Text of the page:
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RF Power Measurement Basics
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RF Power Measurement Basics

Broadcasted on 9/8/2010


Presented by:
Wolfgang Damm, Dir. of Product Marketing


This webinar is designed for people who want to learn about Power measurements with RF power meters.

The main areas covered will include:

  • Significance of Power Measurements
  • RF Signal Theory
  • Vital System Characteristics
  • Sampling Techniques
  • Product Specification Examples

These slides are also available in Chinese.

Webinar Q&A

Below are questions we recieved during the webinar. If you have any additional questions, email us.

Can I measure voltage with my power meter?

Yes, this is possible. The conversion from RF to baseband frequencies occurs in the power sensor. When we replace the power sensor with a Boonton voltage probe, the instrument can measure voltage as well. Voltage probes have high impedance and capacities will not be discharged as quickly as with 50Ω power sensors. Voltage probes also have a limited maximum frequency. Boonton offers voltages probes that can be used up to 1.2 GHz.

Can I probe a circuit for power?

Even if we could access certain measurement points, we cannot probe power. To measure power we need to measure both voltage and current at the same time.

Does the power meter output frequency data?

No - power meters are always wide band. They are designed to measure the complete power that is applied to the input of the sensor, independent of the power.

However, for accurate measurements it is recommended to enter the frequency of the signal in the power meter. All sensors are calibrated over their full frequency band.  Signal frequency information allows selecting calibration data that is on, or next, to the actual signal. This offers the best measurement accuracy.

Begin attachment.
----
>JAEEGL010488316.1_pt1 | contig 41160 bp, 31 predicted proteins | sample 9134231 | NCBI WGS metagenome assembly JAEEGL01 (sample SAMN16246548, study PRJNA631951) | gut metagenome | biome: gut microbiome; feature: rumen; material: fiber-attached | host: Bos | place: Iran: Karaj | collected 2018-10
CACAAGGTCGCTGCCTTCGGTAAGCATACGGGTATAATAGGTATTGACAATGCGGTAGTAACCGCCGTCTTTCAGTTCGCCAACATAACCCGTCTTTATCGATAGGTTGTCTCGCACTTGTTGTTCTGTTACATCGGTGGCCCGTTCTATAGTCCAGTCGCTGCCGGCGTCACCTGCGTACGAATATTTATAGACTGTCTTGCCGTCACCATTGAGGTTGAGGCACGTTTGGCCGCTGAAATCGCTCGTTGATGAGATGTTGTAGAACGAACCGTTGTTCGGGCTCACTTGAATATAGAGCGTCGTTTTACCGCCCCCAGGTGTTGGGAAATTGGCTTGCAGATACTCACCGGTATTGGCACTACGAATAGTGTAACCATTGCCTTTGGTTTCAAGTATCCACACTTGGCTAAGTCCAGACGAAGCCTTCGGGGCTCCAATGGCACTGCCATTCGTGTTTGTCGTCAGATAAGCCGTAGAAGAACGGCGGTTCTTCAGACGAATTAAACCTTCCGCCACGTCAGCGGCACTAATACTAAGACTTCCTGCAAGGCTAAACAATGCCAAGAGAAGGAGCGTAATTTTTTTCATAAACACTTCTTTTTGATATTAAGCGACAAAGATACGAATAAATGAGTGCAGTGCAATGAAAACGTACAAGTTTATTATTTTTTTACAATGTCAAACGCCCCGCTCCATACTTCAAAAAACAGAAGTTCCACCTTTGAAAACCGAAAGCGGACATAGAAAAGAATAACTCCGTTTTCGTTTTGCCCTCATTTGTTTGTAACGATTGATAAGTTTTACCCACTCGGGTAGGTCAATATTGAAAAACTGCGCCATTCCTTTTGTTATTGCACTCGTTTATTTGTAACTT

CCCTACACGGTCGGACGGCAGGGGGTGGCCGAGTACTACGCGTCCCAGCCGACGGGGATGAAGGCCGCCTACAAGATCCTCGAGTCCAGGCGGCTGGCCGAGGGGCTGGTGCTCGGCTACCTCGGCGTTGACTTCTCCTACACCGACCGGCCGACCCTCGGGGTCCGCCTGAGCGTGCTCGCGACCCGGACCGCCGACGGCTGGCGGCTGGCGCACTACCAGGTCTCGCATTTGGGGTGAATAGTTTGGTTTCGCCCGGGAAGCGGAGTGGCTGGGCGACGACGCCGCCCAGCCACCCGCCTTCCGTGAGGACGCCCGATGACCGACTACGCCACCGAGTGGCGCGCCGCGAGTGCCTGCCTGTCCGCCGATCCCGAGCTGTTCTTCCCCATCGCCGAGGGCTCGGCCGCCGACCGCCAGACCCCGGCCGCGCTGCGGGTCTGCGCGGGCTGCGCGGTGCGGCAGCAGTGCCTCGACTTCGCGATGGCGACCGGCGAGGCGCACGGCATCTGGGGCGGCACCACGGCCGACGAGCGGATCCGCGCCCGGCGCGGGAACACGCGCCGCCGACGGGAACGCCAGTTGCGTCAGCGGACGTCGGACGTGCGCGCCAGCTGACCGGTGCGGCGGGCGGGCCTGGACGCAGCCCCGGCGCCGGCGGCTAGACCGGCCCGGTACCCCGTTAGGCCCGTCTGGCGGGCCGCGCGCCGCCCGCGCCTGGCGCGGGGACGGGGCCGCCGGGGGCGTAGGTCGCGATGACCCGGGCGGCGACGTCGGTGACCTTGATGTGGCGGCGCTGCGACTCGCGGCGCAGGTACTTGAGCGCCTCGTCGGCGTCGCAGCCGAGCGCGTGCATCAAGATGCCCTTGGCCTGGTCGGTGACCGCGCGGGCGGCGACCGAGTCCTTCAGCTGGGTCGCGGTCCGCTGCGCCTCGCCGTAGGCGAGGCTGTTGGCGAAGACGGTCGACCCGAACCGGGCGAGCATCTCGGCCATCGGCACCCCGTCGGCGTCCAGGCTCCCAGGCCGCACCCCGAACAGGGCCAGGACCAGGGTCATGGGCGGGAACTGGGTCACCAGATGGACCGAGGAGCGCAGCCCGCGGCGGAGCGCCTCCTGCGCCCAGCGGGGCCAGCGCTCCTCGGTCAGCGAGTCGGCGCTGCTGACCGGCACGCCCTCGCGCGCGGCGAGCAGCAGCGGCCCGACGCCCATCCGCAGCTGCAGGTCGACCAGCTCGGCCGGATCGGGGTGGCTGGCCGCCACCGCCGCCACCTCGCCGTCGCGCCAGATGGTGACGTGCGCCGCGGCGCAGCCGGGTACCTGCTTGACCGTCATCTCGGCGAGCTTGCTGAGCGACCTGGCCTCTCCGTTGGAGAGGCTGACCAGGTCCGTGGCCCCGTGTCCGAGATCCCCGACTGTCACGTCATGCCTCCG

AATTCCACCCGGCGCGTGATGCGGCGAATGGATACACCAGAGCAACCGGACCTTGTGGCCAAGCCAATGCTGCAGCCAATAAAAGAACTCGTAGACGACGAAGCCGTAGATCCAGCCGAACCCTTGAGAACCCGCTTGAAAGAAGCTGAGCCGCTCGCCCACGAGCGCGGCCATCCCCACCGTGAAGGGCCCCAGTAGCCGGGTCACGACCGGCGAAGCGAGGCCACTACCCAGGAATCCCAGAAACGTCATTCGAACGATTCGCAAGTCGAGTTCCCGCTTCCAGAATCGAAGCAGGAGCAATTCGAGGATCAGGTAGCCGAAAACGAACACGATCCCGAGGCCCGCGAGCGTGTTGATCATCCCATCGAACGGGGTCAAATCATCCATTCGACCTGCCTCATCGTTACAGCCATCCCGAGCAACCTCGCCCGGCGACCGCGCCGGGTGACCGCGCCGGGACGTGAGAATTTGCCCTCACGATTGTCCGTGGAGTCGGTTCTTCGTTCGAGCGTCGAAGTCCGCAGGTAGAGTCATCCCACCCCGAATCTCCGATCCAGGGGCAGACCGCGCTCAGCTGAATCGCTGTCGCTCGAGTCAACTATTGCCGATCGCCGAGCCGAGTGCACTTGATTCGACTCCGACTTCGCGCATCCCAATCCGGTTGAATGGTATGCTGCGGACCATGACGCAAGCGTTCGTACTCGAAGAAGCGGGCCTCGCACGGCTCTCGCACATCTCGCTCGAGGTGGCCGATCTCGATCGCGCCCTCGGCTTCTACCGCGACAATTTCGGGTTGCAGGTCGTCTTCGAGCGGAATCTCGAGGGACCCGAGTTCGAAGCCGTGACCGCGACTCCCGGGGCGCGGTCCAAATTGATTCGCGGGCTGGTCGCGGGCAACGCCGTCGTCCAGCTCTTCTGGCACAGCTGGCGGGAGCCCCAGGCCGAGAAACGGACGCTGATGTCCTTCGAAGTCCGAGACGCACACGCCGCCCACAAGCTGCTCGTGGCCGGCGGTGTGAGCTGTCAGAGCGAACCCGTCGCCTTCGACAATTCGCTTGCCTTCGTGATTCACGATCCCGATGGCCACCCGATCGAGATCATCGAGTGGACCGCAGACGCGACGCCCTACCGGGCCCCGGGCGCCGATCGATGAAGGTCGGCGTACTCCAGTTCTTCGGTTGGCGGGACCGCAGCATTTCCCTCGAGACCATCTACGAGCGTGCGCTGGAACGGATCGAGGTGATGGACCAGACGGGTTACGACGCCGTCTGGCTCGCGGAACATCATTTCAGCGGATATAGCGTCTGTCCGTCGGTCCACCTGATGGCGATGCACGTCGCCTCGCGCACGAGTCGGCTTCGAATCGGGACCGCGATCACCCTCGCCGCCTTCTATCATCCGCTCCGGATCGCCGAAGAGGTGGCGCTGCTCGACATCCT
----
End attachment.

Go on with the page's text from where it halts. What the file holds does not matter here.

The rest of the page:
Does your sensor fully rectify my output signal?

Yes – Boonton’s sensors are dual diode sensors. Therefore we always measure the complete signal.

Can I average my power measurements to get the same results as random sampling?

If the only parameter you are interested in is average power, you can average over a longer period. Repetitive Random Sampling is used whenever more information is needed; such as a very accurate trace of the original signal to analyze pulses.

What is the maximum carrier frequency I can measure with your system?

The maximum carrier frequency with Boonton sensors is currently 40 GHz.

I already have a crystal detector setup in my lab, why should I change to a peak power system?

Crystal detector setups usually consist of the detector, low pass circuitry, a CW power meter and an Oscilloscope. While this measurement set up is helpful for basic measurements, it will never reach the performance of a peak power meter. Not only is the combination of several components degrading the overall accuracy, but the oscilloscope will never provide the kind of detail a fast power meter with peak sensors can offer.

When speed and accuracy is required a peak power meter is the best measurement solution.

Can I use an average power meter to measure LTE & WiMax signals with changing modulation?

No, for complex noise-like signal forms it is important to know exactly how the power is distributed. This measurement requires a fast sensor (a peak sensor) and the statistical mode of our peak power meters. An average power meter could show that everything is within the limits, but it would not show 2% of the signal is exceeding the allowed input voltage of an amplifier. This is what causes distortion and high BER.

Should I use a peak power meter to measure pulse data signals?

It depends. If you are only interested in measuring average power, slower CW sensors are fine. If you want to analyze the pulse in great detail, fast peak sensor are mandatory. Only this sensor type is fast enough to allow for an authentic re-construction of the original signal on the screen.


Next Article Amplifier Test Part 1 - Replacing Your Crystal/Diode Detector


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